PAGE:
New Law 6/2011 amends the Spanish regulations on hybrid instruments for credit institutions. The new law follows the EU Capital Requirements Directive (2009/111/EC) which, adopted against the backdrop of the global financial crisis, aims to adjust the failings in the prudential regulation of credit institutions by establishing new conditions for acceptance of hybrid capital instruments as own funds.

The Spanish hybrid instruments are 'participaciones preferentes' and are similar to preferred shares, although they were not legally shares of the issuers. Participaciones preferentes were first regulated in Spain in 2003.

Law 6/2011 sets out the main modifications to participaciones preferentes (to be implemented by secondary legislation) in order to make them eligible as own funds of the credit institution or of a resident subsidiary in Spain or in another EU member state (not classed as a tax haven):

  • Regarding the payment of remuneration:
    • the board of directors of the credit institution, whether the issuer or its parent, may cancel its payment, for an unlimited period and with no accumulative effect, at its discretion and whenever it may deem necessary;
    • such payment must be cancelled if the issuer, its parent or the group fails to meet the minimum capital requirements established by law; and
    • the Bank of Spain may also demand cancellation of the payment of remuneration, in light of the financial and solvency position of the issuing credit institution or its parent, consolidable group or sub-group.
  • Cancellation of payment of remuneration, whether agreed by the issuer or required by the Bank of Spain, shall not be deemed as a default for the purpose of determining the insolvency of the debtor or cessation in payment of its obligations, pursuant to the provisions of the Insolvency Law.
  • Without prejudice to the above, payment of remuneration may be replaced, as provided in the terms and conditions of the issue, by delivery of ordinary shares, equity units or capital contributions of the issuing credit institution or its parent.
  • The terms and conditions of the participaciones preferentes must envisage a mechanism to ensure that holders of these instruments participate in the absorption of any current or future losses, and that there is no impact on possible recapitalisations. Thus, if an issuer, its parent or its group records a significant accounting loss or a substantial decline in its capital requirement ratios, the terms and conditions should provide for either:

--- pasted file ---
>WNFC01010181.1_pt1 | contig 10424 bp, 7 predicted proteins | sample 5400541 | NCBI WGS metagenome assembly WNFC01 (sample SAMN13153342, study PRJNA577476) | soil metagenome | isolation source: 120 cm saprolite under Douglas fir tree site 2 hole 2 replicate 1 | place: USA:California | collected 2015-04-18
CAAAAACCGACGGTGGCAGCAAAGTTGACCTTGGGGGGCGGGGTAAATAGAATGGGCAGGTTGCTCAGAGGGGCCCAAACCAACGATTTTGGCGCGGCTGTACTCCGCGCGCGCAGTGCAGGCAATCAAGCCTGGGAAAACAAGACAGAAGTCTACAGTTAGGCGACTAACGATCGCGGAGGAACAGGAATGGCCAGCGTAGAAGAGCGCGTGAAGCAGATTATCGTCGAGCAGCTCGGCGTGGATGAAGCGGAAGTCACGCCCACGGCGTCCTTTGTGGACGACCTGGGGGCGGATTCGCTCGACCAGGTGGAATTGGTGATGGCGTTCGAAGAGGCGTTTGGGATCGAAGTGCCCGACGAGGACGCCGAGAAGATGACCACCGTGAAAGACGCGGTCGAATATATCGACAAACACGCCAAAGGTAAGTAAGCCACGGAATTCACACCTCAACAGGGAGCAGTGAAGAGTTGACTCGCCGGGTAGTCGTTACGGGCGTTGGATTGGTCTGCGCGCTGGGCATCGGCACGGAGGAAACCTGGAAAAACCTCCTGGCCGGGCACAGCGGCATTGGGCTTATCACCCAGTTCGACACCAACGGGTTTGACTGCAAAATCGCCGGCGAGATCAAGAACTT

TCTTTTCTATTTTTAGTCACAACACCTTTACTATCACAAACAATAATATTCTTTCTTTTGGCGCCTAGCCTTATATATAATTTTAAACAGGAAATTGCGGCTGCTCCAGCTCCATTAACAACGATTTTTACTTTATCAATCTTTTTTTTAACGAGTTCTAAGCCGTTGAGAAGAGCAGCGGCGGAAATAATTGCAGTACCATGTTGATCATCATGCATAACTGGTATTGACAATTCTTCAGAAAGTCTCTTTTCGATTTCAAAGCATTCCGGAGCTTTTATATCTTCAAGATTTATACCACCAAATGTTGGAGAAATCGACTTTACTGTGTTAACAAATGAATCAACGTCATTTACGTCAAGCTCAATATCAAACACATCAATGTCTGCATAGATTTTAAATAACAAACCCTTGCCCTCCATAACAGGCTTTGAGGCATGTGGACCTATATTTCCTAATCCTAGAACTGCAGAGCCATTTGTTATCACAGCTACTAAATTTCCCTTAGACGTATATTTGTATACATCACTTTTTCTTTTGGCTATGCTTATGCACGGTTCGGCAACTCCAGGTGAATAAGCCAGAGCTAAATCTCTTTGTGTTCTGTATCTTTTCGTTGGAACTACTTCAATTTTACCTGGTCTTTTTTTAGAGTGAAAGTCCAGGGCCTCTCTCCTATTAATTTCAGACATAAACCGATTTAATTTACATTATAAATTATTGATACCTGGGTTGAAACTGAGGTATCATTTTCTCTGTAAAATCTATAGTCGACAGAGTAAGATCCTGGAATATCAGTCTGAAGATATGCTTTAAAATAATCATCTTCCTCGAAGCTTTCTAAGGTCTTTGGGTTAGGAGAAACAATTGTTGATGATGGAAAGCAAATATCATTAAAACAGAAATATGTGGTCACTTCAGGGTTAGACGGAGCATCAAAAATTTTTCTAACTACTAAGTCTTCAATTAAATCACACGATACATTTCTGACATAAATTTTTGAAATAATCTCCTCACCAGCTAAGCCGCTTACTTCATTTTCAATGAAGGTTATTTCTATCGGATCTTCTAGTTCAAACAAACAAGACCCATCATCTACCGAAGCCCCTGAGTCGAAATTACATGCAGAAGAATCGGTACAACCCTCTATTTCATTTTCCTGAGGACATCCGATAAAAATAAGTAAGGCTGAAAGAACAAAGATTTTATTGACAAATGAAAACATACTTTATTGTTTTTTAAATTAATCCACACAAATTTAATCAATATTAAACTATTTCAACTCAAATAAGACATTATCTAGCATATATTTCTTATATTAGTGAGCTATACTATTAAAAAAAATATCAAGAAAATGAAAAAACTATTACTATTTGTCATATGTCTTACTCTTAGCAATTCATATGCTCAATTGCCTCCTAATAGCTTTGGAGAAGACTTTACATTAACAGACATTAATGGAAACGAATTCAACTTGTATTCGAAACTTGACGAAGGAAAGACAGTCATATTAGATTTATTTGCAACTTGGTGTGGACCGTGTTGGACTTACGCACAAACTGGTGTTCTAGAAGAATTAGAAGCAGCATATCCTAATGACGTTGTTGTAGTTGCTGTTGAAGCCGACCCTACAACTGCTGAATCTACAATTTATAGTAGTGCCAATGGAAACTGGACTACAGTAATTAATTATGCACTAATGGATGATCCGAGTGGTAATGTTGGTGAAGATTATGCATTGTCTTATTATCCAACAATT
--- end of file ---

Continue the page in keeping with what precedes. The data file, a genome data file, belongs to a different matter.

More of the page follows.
• a conversion into ordinary shares, equity units or capital contributions of the issuing credit institution or its parent; or
    • a reduction in nominal value of the participaciones preferentes. The specific triggers and conditions will be implemented by secondary legislation.
  • Law 6/2011 maintains the current general threshold whereby participaciones preferentes may represent up to 30% of core capital, although it provides that the Bank of Spain may modify this percentage (up to 35%).

Other characteristics of the participaciones preferentes which have not changed are its perpetual term (although anticipated amortisation may be agreed with authorisation from the Bank of Spain), its listing on a regulated market and the non-existence of pre-emption for further issues.

Many participaciones preferentes have already been issued ahead of transposition of the directive into Spanish law in order to avoid the risk of new issues having to be made to replace them for such shares to be eligible as own funds.

Law 6/2011 establishes a transitional regime which states that participaciones preferentes issued before the entry into force of the law and that do not meet the requirements established herein for instruments of this kind may continue to be deemed eligible as own funds of credit institutions and their groups, subject to any limits set in the implementing regulations.

For further information on this topic please contact Javier Ybáñez or Gonzalo García-Fuertes at Garrigues Abogados by telephone (+34 91 514 52 00), fax (+34 91 399 24 08) or email ([email protected] or [email protected]).